Osteoporosis – A decrease in bone mass, causing bones to become fragile. This makes them brittle and liable to break.
Pelvic floor muscles – The floor of the pelvis is made up of muscle layers and tissues. The layers stretch like a hammock from the tailbone at the back to the pubic bone in front. The pelvic floor muscles support the bladder and bowel. The urethra (urine tube) and rectum (anus) pass through the pelvic floor muscles.
Perineal (perineum) – The area between the anus and the scrotum.
Prognosis – The likely outcome of a person’s disease.
Prostate cancer – Cancer of the prostate, the male organ that sits next to the urinary bladder and contributes to semen (sperm fluid) production.
Prostate gland – The prostate gland is normally the size of a walnut. It is located between the bladder and the penis and sits in front of the rectum. It produces fluid that forms part of semen.
Prostate specific antigen (PSA) – A protein produced by cells in the prostate gland, which is usually found in the blood in larger than normal amounts when prostate cancer is present. ˆ Top
Quality of life – An individual’s overall appraisal of their situation and wellbeing. Quality of life encompasses symptoms of the disease and side effects of treatment, functional capacity, social interactions and relationships and occupational functioning.
Radical prostatectomy – A surgical operation that removes the prostate.
Radiotherapy or radiation oncology – The use of radiation, usually x-rays or gamma rays, to kill tumour cells or injure them so they cannot grow or multiply.
Self-management – An awareness and active participation by people with cancer in their recovery, recuperation and rehabilitation, to minimise the consequences of treatment, promote survival, health and wellbeing.
Shared decision-making – Integration of a patient’s values, goals and concerns with the best available evidence about benefits, risks and uncertainties of treatment, in order to achieve appropriate health care decisions. It involves clinicians and patients making decisions about the patient’s management together.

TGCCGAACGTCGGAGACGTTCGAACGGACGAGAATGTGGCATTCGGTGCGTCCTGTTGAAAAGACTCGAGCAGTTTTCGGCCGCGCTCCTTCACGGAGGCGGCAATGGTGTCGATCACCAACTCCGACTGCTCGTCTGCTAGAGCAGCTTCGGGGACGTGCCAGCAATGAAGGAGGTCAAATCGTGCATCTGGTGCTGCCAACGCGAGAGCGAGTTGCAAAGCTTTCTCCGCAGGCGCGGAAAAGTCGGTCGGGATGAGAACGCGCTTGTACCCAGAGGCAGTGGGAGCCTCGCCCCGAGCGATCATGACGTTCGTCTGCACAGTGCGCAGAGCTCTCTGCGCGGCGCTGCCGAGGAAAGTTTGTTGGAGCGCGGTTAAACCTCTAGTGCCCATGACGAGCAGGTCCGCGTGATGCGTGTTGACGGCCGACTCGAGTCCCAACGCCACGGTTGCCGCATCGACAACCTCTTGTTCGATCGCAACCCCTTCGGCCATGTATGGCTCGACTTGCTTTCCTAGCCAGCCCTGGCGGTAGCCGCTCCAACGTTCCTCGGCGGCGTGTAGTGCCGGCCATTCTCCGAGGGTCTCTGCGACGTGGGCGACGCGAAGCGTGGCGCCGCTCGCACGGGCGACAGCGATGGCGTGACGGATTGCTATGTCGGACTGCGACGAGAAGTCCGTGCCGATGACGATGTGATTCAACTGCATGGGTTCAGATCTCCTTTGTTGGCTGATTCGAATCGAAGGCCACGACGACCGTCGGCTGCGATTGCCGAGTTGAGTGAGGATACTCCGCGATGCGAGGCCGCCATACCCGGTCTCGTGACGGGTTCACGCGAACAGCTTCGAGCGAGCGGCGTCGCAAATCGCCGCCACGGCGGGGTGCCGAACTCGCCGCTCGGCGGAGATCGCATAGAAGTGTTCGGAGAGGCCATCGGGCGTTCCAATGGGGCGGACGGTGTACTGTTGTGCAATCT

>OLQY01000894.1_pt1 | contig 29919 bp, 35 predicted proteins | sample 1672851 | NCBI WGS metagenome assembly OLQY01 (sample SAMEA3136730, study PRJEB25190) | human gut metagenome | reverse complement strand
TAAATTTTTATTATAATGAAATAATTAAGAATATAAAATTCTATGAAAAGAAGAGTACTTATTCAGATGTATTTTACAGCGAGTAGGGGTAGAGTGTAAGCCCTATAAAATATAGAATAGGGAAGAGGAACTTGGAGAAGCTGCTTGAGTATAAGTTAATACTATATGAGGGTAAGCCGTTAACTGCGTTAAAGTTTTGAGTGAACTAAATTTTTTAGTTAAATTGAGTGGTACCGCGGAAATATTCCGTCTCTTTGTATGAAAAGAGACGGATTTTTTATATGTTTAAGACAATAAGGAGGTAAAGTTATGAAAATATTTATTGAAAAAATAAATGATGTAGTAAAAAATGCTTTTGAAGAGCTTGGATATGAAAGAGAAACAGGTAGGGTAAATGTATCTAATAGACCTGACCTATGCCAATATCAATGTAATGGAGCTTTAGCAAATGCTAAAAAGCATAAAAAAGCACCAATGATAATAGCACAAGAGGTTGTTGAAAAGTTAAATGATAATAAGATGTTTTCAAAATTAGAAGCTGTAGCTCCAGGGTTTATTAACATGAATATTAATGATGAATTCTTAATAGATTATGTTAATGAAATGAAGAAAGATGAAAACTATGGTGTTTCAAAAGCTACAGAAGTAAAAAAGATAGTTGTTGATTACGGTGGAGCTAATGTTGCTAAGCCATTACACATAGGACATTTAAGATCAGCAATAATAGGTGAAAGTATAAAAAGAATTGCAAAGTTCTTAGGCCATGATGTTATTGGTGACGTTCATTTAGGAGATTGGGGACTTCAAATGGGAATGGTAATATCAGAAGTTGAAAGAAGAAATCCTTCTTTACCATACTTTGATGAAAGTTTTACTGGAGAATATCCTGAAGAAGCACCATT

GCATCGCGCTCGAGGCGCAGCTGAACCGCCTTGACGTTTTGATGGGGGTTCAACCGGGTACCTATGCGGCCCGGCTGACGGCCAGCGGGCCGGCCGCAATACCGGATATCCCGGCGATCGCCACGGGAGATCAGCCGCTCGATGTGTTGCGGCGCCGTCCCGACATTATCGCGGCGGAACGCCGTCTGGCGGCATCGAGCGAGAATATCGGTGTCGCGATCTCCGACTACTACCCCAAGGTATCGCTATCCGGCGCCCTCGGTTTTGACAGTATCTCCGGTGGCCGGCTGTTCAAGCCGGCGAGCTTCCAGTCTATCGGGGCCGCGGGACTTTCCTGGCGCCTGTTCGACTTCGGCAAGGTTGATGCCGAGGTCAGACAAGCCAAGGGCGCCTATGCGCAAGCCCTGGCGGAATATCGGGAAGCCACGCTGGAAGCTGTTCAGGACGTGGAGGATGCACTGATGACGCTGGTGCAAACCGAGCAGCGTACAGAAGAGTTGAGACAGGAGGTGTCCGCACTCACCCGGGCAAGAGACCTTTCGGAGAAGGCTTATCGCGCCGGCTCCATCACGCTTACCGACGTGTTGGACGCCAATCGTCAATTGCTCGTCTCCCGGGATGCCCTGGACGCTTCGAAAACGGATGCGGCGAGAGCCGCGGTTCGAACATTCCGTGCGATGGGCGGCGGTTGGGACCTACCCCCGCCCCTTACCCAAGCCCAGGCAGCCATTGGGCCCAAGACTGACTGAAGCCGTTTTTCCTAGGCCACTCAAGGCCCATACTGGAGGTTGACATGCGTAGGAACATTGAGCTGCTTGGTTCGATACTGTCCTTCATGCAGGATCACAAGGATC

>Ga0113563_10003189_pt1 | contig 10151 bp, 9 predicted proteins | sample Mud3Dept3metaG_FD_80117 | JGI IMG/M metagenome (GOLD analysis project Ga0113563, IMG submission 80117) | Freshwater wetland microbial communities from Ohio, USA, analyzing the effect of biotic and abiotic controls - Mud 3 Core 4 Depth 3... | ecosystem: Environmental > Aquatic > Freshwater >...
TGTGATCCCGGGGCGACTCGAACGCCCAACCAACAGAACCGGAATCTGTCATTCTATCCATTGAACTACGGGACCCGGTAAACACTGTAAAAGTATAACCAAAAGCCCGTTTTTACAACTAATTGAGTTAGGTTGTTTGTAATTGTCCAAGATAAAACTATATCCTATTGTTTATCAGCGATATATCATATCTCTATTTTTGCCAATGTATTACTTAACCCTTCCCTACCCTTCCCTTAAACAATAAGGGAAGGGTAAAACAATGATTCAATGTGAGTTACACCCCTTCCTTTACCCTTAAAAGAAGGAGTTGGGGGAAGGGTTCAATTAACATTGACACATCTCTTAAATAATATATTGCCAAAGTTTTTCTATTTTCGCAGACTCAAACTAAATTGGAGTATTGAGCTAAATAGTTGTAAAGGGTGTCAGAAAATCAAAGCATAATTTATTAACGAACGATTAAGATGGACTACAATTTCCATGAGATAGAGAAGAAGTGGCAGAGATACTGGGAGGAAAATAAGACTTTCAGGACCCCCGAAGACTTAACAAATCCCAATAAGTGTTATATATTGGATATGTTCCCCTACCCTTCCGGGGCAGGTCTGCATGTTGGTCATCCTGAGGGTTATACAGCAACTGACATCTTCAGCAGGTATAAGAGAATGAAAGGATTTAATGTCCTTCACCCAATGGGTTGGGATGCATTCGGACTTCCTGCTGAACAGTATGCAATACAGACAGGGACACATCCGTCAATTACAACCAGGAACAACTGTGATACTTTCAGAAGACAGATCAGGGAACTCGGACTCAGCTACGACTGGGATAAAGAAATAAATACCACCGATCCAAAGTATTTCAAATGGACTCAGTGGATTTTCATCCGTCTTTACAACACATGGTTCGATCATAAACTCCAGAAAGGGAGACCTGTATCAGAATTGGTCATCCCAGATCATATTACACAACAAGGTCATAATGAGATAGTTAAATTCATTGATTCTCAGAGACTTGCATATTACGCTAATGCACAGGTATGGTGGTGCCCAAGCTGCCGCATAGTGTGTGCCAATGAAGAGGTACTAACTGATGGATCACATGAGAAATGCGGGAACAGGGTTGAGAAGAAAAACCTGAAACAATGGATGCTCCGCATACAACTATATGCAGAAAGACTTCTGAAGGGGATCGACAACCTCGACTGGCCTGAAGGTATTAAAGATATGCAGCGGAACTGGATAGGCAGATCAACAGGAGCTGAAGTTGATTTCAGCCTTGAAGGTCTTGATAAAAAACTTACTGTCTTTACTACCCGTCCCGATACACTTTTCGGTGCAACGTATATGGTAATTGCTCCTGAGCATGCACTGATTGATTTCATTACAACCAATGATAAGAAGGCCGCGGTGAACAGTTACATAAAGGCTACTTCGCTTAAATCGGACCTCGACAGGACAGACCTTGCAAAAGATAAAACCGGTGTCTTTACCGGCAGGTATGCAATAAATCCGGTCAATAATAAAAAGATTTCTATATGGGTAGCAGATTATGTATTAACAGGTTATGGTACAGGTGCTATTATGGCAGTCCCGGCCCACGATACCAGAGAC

Side effect – Unintended effects of a drug or treatment.
Stage – The extent of a cancer and whether the disease has spread from an original site to other parts of the body.
Staging – Tests to find out, and also a way to describe how far a cancer has spread. Frequently these are based on the tumour, the nodes and the metastases. Staging may be based on clinical or pathological features.
Standard treatment – The best proven treatment, based on results of past research.
Support group – People on whom an individual can rely for the provision of emotional caring and concern, and reinforcement of a sense of personal worth and value. Other components of support may include provision of practical or material aid, information, guidance, feedback and validation of the individual’s stressful experiences and coping choices.
Supportive care – Improving the comfort and quality of life for people with cancer.
Survivorship – In cancer, survivorship focuses on the health and life of a person with cancer beyond the diagnosis and treatment phases. Survivorship includes issues related to follow-up care, late effects of treatment, second cancers, and quality of life. ˆ Top
Testicles – Organs which produce sperm and the male hormone testosterone. They are found in the scrotum.
Testosterone – The major male hormone which is produced by the testicles.
Tumour-Node-Metastasis (TNM) System – A staging system used by clinicians to describe how advanced a particular cancer is, which then informs the type of treatment provided.
Tumour – An abnormal growth of tissue. It may be localised (benign) or invade adjacent tissues (malignant) or distant tissues (metastatic).
Urethra – The tube that carries urine from the bladder, and semen, out through the penis and to the outside of the body. ˆ Top